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Illness and autonomy: Neurobiology, behavior, and treatment of bipolar mania

Snyder, Rebekah

Bipolar disorder (BD) is a severe and crippling mental illness, affecting 2.6 millions adults every year. Though pharmacological treatment for the disease is quite effective, we are still in our infancy in terms of our understanding of its underlying neurobiological mechanisms. Nevertheless, a variety of hypotheses have emerged that provide a strong empirical framework upon which we may construct a clearer and more definitive theory of its neural substrates. The present review focused on mechanisms of mania, as it is most commonly associated with the performance of impulsive and detrimental behaviors. Moreover, I have explored the critical question of whether BD patients experience free will and autonomy or instead are the victims of a deterministic illness, the directives of which are inevitable. It seems that, to some extent, a patient’s genetic circumstances and consequent neurobiological processes determines her behaviors. That being said, it must be assumed that each patient is, for the most part, an autonomous agent that has the ability to interfere with the forceful dictates of the disease. An agent theoretically has the choice to comply with medication, though it may be far more effortful than it would be were he not ill. However, a patient experiencing severe mania may truly be outside of the realm of autonomy, and any consequent criminal or otherwise destructive behavior should be seriously considered for exemption. Ultimately, it ought to be appreciated that no one chooses to be ill, and that it requires enormous fortitude to resist what the illness compels one to do. Those of us with healthy brains should be cognizant of this fact and sympathize accordingly.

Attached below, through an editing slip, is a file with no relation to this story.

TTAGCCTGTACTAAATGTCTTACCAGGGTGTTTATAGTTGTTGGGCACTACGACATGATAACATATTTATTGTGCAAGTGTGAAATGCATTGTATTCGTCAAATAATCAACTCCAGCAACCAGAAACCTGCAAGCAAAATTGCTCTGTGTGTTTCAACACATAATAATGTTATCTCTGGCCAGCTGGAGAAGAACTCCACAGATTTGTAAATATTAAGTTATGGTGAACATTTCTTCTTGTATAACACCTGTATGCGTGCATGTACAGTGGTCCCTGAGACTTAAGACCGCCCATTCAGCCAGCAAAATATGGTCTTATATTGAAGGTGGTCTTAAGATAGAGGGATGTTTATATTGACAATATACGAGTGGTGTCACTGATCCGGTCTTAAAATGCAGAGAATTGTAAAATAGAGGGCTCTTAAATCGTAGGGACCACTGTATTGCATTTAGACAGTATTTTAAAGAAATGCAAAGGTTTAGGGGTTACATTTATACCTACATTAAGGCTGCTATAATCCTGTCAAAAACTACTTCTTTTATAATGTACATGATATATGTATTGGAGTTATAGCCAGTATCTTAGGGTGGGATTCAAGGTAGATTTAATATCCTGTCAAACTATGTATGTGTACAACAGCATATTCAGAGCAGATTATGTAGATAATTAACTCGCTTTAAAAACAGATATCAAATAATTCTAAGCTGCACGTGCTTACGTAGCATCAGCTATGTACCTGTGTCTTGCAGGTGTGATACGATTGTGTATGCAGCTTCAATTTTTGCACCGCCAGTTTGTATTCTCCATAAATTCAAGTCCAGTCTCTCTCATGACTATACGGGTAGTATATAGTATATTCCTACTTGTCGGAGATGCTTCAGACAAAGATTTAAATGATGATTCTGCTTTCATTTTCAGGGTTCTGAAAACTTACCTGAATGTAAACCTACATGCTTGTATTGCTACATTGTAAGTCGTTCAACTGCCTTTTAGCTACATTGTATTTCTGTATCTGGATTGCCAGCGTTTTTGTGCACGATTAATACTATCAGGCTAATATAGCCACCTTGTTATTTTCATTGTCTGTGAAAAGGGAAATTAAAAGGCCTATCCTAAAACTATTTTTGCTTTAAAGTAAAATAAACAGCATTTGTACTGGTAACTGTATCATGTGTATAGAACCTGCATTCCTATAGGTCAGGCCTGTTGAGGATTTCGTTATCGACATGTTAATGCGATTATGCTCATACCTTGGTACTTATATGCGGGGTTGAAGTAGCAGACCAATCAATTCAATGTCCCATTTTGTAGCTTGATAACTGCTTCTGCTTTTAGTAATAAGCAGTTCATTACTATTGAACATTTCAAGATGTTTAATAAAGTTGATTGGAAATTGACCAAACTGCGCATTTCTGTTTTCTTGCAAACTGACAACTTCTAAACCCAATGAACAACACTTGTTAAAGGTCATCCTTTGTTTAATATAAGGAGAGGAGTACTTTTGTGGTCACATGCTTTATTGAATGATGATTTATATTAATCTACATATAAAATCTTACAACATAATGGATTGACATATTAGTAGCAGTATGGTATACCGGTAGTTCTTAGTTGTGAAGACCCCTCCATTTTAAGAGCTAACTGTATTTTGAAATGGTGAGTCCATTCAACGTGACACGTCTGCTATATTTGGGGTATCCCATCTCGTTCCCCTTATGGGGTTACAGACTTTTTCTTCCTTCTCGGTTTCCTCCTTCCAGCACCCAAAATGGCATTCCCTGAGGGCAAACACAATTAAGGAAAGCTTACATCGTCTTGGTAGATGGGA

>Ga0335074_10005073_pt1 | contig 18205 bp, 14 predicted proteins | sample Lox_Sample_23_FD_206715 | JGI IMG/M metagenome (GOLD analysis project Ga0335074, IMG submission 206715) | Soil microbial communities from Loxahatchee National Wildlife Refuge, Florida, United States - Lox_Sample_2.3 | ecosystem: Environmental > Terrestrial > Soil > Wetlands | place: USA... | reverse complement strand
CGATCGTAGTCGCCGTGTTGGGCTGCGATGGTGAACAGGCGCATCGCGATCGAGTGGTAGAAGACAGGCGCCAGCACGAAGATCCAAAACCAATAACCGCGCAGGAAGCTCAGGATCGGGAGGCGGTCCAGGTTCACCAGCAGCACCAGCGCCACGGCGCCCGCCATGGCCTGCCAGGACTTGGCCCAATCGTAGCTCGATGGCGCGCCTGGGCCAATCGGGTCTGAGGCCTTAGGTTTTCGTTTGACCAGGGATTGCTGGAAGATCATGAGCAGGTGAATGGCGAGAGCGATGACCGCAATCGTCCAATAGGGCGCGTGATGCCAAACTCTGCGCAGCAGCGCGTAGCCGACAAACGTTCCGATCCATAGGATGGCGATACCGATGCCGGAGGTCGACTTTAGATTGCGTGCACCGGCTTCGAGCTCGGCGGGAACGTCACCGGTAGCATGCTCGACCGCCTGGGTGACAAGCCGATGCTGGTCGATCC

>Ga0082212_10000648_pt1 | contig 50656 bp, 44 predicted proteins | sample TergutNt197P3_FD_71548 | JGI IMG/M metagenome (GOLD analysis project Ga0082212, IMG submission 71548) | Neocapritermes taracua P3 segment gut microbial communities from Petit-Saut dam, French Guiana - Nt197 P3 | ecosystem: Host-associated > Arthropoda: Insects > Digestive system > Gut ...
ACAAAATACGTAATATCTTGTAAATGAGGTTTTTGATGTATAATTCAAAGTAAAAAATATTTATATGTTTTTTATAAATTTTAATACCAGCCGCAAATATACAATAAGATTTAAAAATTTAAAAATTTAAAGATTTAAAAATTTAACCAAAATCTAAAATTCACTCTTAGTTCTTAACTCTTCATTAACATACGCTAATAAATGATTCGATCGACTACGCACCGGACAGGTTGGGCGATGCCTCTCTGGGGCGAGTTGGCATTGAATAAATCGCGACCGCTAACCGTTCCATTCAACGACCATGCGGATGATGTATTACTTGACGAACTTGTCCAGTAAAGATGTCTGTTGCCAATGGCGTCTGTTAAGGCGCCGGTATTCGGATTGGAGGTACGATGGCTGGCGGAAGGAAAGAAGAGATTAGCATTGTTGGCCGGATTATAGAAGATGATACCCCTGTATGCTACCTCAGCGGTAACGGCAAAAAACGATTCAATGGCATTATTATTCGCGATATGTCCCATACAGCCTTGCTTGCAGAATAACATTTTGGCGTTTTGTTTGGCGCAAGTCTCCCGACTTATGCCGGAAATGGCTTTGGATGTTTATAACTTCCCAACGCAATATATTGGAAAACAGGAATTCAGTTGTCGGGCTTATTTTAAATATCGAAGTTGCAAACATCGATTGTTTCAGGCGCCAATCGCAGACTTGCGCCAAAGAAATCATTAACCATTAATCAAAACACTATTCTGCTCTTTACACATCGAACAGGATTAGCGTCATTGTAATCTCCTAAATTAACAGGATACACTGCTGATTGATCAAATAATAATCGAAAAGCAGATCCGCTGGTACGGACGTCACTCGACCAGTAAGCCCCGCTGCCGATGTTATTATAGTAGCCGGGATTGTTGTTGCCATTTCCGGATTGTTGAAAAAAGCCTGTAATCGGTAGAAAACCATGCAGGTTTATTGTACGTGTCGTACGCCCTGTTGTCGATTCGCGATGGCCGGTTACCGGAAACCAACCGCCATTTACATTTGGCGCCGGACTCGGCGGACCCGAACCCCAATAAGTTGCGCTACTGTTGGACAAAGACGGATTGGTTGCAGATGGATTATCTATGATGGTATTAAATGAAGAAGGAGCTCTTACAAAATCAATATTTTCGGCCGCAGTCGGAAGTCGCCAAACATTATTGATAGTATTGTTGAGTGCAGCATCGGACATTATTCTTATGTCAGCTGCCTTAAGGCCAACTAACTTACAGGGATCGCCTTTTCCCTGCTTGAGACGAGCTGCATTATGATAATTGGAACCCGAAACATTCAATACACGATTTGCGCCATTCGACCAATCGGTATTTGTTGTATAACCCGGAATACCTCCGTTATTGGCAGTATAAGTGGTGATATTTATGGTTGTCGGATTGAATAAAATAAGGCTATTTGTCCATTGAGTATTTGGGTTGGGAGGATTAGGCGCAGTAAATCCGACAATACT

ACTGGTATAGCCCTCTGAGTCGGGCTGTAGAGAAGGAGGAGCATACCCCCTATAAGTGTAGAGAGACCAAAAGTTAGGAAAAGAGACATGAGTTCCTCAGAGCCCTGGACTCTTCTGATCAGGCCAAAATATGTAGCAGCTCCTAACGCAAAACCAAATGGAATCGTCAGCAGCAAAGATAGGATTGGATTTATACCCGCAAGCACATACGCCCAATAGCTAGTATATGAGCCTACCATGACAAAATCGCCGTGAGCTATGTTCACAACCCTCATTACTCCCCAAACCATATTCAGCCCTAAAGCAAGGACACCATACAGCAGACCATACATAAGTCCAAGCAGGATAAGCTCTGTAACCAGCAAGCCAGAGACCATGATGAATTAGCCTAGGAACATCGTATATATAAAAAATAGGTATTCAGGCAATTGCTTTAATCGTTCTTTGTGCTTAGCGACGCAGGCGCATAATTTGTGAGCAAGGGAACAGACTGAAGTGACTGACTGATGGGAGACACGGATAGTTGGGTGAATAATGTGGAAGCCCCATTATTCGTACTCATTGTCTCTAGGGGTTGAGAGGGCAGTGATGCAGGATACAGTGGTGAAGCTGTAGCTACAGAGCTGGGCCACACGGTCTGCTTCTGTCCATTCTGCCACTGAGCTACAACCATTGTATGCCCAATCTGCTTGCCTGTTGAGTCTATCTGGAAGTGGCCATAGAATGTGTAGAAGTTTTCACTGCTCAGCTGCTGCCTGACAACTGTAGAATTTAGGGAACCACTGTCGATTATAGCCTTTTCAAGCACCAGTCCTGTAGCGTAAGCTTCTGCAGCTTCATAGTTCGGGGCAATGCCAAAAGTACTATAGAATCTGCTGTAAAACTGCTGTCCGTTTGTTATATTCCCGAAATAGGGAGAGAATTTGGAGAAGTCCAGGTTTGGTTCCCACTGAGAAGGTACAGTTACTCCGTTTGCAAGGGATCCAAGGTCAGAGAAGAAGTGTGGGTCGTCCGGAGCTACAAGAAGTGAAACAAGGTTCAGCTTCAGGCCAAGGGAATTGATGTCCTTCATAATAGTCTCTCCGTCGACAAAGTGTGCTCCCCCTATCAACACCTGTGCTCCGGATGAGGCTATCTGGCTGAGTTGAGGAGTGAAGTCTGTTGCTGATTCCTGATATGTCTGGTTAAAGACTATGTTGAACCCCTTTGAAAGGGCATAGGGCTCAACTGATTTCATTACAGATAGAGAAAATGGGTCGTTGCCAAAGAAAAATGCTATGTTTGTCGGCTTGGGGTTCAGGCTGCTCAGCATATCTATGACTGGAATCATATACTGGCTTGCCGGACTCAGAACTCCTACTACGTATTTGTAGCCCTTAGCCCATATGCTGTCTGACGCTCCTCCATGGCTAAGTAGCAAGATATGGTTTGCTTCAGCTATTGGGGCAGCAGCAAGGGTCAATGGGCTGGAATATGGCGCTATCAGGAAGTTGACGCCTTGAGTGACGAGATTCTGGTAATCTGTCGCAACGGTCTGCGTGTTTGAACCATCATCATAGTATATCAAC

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More About This Work

Academic Units
Psychology (Barnard College)
Degree
B.A., Barnard College
Published Here
January 24, 2013